How we can use Design Thinking to solve journalistic problems.
I’ve been to a few journalism events this week on the industry’s future and what needs to change.
NUJ Racism and the Media special meeting, Freelance Industrial Council, and the #buildbackwellDEN Spring ’21 meeting.
Common themes: Digital transformation, reinvention, diversity, resilience, burnout and mental health.
There was a backlash to the Society of Editors’ bizarre statement denying press racism in the UK. Press Gazette did a survey which shows there’s still much work to do. NUJ Black Members’ Council made a statement about what we can learn from the Meghan Markle race debate saying how the industry should have used the comments made by Meghan and Harry to start a long-overdue debate about the best way to prevent racist coverage.
We heard some shocking stories about racism in the media and how the media has a problem pigeonholing journalists of colour. Editors want pitches related to race and lived experiences, giving little space for journalists to explore other topics.
Lack of diversity in newsrooms was the biggest issue flagged. It’s not so much a problem with recruitment, but retention – if the work culture isn’t diverse and welcoming, people won’t hang around. Depressing to hear stories of endemic racism in our media corporations and comments like: ‘Sometimes the only way to break out [of the box you’re put in] is to leave and come back in through another door.’
Look out for the full report on londonfreelance.org.
Do freelance rates discriminate?
We have some new data on gender, ethnicity and rates. Thanks to the #FreelancerPayGap initiative LFB has added over 1,000 Rates for the Job with info on ethnicity as well as gender. We have a gender pay gap and an ethnic pay gap. In this data set, women are getting less than men and people who don’t identify as ‘white’ are getting less than those who do.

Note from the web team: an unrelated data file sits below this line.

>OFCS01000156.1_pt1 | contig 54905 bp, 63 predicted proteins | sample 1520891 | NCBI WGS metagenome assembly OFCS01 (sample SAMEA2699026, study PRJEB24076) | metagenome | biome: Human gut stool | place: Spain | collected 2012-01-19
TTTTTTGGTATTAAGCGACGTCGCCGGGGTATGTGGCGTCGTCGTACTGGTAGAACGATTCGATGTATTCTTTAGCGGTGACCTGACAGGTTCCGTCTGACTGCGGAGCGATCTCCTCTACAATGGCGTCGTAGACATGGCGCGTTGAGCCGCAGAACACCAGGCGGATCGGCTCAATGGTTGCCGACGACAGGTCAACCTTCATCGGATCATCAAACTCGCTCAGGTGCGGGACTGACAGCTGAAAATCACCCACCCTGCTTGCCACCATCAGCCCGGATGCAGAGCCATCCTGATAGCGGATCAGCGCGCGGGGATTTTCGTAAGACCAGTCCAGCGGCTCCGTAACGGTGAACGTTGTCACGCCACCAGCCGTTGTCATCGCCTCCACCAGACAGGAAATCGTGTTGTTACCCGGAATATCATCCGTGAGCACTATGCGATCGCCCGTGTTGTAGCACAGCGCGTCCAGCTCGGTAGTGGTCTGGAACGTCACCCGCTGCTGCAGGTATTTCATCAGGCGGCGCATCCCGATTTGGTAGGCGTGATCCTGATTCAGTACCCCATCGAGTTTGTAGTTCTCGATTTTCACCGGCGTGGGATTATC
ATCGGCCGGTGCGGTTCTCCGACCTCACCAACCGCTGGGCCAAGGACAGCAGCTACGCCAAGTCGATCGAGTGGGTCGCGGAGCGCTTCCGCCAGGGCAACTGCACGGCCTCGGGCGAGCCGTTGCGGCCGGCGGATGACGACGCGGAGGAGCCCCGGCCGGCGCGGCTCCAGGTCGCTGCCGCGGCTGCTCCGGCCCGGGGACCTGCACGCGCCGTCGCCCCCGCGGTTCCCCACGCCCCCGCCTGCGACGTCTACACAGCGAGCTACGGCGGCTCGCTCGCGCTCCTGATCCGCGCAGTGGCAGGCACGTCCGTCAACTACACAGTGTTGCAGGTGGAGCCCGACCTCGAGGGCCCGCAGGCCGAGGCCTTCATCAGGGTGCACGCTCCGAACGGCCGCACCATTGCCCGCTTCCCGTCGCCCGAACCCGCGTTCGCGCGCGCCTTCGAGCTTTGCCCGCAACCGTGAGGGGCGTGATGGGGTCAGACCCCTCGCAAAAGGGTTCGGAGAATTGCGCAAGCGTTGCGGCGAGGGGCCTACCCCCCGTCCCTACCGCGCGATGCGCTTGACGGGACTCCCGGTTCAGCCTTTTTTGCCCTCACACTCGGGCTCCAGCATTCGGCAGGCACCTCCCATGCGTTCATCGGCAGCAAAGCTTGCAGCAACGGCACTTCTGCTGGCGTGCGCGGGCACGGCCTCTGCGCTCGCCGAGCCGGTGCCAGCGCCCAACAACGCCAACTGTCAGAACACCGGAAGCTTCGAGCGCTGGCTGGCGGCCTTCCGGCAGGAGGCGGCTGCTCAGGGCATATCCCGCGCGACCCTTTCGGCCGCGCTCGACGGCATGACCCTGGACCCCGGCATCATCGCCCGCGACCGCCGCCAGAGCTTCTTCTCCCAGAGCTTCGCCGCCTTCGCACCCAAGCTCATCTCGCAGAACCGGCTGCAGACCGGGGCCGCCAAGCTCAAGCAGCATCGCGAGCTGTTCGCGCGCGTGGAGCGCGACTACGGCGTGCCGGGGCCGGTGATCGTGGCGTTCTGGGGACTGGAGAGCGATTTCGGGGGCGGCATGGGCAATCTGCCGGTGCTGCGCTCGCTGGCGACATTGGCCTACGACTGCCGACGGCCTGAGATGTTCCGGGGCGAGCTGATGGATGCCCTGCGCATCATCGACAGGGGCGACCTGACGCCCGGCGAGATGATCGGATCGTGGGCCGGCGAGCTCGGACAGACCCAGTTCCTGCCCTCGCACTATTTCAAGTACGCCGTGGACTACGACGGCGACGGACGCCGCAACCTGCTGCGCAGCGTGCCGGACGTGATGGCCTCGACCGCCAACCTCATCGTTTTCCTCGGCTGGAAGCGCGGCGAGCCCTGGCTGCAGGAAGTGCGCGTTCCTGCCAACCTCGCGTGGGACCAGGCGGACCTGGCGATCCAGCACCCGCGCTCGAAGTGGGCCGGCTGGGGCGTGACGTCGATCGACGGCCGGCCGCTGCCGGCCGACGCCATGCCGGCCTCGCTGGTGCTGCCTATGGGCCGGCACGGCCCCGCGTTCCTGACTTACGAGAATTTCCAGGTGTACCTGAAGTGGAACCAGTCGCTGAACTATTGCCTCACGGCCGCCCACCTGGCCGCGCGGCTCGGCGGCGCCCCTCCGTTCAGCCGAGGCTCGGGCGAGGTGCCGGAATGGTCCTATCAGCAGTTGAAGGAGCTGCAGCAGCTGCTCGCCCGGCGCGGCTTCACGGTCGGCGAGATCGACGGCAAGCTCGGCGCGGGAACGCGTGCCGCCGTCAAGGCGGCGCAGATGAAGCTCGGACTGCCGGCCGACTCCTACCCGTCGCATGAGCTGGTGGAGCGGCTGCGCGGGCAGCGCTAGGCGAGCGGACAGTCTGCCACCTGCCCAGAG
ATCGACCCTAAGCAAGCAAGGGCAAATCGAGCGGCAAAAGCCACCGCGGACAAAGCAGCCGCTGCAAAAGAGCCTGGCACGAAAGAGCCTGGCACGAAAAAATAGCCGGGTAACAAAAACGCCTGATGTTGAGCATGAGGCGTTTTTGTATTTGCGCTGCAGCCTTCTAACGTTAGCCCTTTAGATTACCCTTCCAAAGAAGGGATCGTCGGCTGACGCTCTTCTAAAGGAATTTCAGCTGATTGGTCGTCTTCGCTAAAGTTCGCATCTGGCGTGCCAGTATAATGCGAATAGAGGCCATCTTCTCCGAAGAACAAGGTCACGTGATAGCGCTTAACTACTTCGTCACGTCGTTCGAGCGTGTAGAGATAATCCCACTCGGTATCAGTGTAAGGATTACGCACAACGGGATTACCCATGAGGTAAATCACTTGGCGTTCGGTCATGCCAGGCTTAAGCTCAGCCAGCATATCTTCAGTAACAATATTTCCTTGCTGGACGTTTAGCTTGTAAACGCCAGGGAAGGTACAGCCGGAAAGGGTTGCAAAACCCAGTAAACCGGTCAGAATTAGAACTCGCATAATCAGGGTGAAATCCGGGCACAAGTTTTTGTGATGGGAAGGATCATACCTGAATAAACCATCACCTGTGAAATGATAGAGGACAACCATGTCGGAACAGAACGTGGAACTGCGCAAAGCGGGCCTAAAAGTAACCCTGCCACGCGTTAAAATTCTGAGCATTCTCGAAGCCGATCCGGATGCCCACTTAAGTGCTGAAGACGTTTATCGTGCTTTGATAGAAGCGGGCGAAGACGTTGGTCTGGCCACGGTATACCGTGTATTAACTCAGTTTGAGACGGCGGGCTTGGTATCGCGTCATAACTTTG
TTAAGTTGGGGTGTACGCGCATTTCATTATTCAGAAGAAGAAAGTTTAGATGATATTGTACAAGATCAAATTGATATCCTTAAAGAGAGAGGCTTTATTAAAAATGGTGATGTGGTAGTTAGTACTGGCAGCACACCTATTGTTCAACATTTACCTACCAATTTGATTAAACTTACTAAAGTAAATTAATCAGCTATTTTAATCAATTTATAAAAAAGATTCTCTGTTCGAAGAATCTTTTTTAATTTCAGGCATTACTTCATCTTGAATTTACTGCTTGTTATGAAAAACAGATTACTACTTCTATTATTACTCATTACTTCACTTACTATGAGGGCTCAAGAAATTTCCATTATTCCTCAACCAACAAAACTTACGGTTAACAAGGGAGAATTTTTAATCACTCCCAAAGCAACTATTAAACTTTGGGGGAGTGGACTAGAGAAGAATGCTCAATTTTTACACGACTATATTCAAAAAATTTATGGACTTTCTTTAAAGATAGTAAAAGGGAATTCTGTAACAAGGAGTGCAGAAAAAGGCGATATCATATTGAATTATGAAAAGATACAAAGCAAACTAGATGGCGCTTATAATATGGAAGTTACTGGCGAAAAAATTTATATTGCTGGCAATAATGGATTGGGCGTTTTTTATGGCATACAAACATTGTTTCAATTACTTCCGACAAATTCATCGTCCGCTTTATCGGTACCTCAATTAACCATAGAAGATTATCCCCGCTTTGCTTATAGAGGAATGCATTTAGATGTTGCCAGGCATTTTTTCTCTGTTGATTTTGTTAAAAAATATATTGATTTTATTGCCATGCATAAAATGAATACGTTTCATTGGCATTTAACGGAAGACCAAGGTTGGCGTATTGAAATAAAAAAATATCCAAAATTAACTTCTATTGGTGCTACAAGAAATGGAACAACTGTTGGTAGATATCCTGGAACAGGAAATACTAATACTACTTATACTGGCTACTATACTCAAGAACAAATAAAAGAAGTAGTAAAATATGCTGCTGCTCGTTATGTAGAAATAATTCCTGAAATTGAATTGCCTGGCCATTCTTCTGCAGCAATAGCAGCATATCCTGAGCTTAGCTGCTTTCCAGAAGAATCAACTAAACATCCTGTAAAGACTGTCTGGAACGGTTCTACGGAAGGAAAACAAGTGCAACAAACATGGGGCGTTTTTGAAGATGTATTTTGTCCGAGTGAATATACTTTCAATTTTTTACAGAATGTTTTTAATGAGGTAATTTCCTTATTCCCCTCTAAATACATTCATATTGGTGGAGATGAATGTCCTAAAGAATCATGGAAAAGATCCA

We all need to step up. Sharing rates and being transparent about pay will help to dismantle the gender pay gap. You can submit your Rate for the Job here and via the #FreelancerPayGap. I’ve seen similar campaigns for advertising and publishing.
#buildbackwellDEN (Digital Editors’ Network)
More than 70 colleagues from across 12 time zones came to the DEN event – a 90-minute, interactive discussion on how we can build back well. It focused on three areas: PEOPLE, PROCESS and PRODUCT.
The aim is to co-create an agenda to take back to decision-makers so it’s not just a talking shop (there’s a working document).
Excellent speakers and breakout sessions to brainstorm ideas.
The Chatham House Rule means I can share information about the discussion but not identify anyone or attribute quotes. This is so people can speak freely.
– Flying the flag for freelancers. The fastest-growing sector of the industry. Will we all burn out? Is that where this is heading? Is there any research on freelancers and burnout, and where do we go?
– No more siloed working. Newsrooms and publications need to build a better relationship with freelancers and be more inclusive. Freelancers need to be paid fairly – more transparency around pay rates.
– We need a database of freelancers showing who’s available, their background and what they can do. To help speed up the commissioning process and encourage collaboration. Databases like this exist within organisations, e.g. the BBC has a portal, but there’s nothing that can be accessed by the wider industry.
– What companies are doing to prevent burnout – training people up on mental health, working on user-generated content, creating intranets about COVID as a resource for staff, and enforcing wellbeing policies.
– How Design Thinking can transform journalism. Never thought I’d hear Design Thinking, empathy and journalism in the same sentence 😉 Exciting! I’m reading a lot about Design Thinking on my UX course – here’s a nice intro.